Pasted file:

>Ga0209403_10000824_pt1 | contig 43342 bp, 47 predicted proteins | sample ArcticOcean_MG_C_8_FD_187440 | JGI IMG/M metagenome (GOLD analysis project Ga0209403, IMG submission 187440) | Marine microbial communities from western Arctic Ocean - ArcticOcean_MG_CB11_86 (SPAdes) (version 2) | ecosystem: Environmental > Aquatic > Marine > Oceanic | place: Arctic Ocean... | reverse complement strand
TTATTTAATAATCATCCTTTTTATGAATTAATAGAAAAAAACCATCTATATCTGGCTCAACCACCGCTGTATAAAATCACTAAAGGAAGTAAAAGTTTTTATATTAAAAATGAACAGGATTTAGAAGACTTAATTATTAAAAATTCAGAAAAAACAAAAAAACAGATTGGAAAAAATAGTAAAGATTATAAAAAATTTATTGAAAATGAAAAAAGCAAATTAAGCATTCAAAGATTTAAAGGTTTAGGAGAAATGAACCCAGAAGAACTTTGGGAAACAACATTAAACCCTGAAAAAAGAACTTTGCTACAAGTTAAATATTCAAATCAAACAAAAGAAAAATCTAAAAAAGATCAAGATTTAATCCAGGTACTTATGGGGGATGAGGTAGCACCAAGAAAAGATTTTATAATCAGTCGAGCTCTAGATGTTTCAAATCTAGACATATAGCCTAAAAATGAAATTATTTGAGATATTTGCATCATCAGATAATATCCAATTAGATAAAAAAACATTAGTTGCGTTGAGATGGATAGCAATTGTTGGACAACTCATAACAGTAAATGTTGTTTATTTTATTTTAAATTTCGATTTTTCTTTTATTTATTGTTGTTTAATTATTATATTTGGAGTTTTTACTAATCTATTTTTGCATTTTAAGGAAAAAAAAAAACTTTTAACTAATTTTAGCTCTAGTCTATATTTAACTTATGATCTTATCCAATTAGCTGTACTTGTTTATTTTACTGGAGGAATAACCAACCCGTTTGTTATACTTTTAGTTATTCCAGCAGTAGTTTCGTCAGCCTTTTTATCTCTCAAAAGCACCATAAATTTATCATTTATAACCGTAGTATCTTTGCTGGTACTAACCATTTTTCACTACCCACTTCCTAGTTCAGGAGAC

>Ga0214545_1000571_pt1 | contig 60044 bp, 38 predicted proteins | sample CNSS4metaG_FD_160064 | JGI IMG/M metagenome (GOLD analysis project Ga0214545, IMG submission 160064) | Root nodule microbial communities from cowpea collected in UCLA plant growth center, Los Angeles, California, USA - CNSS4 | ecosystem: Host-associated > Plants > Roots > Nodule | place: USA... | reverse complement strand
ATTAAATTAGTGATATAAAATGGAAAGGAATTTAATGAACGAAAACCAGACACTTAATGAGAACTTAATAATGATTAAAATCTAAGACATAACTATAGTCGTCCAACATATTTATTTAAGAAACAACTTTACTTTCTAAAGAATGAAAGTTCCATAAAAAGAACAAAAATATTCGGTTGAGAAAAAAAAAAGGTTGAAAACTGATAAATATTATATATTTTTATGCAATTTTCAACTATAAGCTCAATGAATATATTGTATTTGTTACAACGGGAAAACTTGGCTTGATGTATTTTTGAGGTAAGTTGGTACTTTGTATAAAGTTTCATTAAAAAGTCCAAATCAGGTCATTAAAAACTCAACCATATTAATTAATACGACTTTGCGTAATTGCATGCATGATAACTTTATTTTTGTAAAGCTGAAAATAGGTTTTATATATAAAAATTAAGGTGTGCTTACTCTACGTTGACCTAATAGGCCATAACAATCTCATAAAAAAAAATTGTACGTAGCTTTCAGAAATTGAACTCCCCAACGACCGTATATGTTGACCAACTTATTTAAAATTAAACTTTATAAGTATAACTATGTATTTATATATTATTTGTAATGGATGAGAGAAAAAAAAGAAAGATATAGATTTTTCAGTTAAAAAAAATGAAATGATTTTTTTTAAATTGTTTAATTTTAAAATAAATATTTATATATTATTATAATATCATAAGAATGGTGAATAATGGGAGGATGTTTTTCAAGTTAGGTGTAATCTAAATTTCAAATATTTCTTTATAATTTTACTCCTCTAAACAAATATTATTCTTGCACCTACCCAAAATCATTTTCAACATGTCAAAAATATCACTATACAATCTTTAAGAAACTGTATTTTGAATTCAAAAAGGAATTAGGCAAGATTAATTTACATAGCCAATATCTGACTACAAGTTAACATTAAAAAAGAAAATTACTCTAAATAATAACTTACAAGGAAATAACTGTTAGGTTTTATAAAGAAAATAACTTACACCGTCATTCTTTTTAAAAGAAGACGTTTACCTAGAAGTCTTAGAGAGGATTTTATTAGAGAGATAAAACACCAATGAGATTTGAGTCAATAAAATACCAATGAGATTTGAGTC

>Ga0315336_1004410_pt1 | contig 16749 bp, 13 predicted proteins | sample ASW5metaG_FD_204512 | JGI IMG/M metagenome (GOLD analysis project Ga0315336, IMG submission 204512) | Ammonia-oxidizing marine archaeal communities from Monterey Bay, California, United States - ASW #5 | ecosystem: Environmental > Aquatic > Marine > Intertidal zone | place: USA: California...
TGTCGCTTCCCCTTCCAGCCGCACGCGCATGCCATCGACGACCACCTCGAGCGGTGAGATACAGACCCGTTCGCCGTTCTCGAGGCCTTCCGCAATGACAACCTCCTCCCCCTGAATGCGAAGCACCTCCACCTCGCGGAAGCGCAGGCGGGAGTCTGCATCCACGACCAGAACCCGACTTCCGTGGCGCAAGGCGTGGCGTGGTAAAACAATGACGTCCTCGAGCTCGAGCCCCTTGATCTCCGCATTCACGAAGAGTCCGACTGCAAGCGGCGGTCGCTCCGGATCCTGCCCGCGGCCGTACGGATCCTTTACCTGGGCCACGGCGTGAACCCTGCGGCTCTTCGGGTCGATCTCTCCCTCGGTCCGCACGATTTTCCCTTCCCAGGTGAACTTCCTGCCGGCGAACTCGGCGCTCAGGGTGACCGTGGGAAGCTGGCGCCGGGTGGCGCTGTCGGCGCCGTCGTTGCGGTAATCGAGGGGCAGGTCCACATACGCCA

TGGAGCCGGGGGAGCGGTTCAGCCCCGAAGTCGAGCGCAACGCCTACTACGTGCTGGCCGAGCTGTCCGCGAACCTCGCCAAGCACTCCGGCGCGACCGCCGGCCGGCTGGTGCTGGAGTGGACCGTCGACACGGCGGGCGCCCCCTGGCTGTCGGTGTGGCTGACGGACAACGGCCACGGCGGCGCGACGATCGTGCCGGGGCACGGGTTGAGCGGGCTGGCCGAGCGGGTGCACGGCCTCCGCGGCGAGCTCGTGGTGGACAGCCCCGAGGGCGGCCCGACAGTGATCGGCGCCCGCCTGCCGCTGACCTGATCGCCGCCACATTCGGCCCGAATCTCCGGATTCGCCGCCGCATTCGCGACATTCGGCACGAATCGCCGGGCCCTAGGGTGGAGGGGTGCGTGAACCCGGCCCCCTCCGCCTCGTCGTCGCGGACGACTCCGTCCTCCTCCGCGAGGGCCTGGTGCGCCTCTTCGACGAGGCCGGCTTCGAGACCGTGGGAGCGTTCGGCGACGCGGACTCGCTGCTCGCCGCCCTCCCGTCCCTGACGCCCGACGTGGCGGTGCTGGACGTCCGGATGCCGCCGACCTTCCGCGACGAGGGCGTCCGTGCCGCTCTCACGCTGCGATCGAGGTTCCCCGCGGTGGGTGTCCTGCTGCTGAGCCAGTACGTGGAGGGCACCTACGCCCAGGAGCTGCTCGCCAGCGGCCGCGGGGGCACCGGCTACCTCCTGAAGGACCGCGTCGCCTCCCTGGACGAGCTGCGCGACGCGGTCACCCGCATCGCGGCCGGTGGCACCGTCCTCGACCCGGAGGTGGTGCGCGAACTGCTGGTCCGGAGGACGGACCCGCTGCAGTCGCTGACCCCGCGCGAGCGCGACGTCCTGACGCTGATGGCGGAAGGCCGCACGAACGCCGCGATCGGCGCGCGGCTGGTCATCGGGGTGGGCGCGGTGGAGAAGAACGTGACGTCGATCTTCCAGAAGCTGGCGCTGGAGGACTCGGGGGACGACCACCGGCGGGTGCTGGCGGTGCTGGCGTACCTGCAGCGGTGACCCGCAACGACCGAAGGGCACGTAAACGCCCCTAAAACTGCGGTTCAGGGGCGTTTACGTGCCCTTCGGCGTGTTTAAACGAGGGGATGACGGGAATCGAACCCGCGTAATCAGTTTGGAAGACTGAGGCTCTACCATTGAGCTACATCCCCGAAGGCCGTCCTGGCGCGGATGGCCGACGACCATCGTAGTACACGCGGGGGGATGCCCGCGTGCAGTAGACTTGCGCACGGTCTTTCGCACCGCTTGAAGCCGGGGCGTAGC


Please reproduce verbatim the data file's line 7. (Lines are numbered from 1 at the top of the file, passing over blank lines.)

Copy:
TGGAGCCGGGGGAGCGGTTCAGCCCCGAAGTCGAGCGCAACGCCTACTACGTGCTGGCCGAGCTGTCCGCGAACCTCGCCAAGCACTCCGGCGCGACCGCCGGCCGGCTGGTGCTGGAGTGGACCGTCGACACGGCGGGCGCCCCCTGGCTGTCGGTGTGGCTGACGGACAACGGCCACGGCGGCGCGACGATCGTGCCGGGGCACGGGTTGAGCGGGCTGGCCGAGCGGGTGCACGGCCTCCGCGGCGAGCTCGTGGTGGACAGCCCCGAGGGCGGCCCGACAGTGATCGGCGCCCGCCTGCCGCTGACCTGATCGCCGCCACATTCGGCCCGAATCTCCGGATTCGCCGCCGCATTCGCGACATTCGGCACGAATCGCCGGGCCCTAGGGTGGAGGGGTGCGTGAACCCGGCCCCCTCCGCCTCGTCGTCGCGGACGACTCCGTCCTCCTCCGCGAGGGCCTGGTGCGCCTCTTCGACGAGGCCGGCTTCGAGACCGTGGGAGCGTTCGGCGACGCGGACTCGCTGCTCGCCGCCCTCCCGTCCCTGACGCCCGACGTGGCGGTGCTGGACGTCCGGATGCCGCCGACCTTCCGCGACGAGGGCGTCCGTGCCGCTCTCACGCTGCGATCGAGGTTCCCCGCGGTGGGTGTCCTGCTGCTGAGCCAGTACGTGGAGGGCACCTACGCCCAGGAGCTGCTCGCCAGCGGCCGCGGGGGCACCGGCTACCTCCTGAAGGACCGCGTCGCCTCCCTGGACGAGCTGCGCGACGCGGTCACCCGCATCGCGGCCGGTGGCACCGTCCTCGACCCGGAGGTGGTGCGCGAACTGCTGGTCCGGAGGACGGACCCGCTGCAGTCGCTGACCCCGCGCGAGCGCGACGTCCTGACGCTGATGGCGGAAGGCCGCACGAACGCCGCGATCGGCGCGCGGCTGGTCATCGGGGTGGGCGCGGTGGAGAAGAACGTGACGTCGATCTTCCAGAAGCTGGCGCTGGAGGACTCGGGGGACGACCACCGGCGGGTGCTGGCGGTGCTGGCGTACCTGCAGCGGTGACCCGCAACGACCGAAGGGCACGTAAACGCCCCTAAAACTGCGGTTCAGGGGCGTTTACGTGCCCTTCGGCGTGTTTAAACGAGGGGATGACGGGAATCGAACCCGCGTAATCAGTTTGGAAGACTGAGGCTCTACCATTGAGCTACATCCCCGAAGGCCGTCCTGGCGCGGATGGCCGACGACCATCGTAGTACACGCGGGGGGATGCCCGCGTGCAGTAGACTTGCGCACGGTCTTTCGCACCGCTTGAAGCCGGGGCGTAGC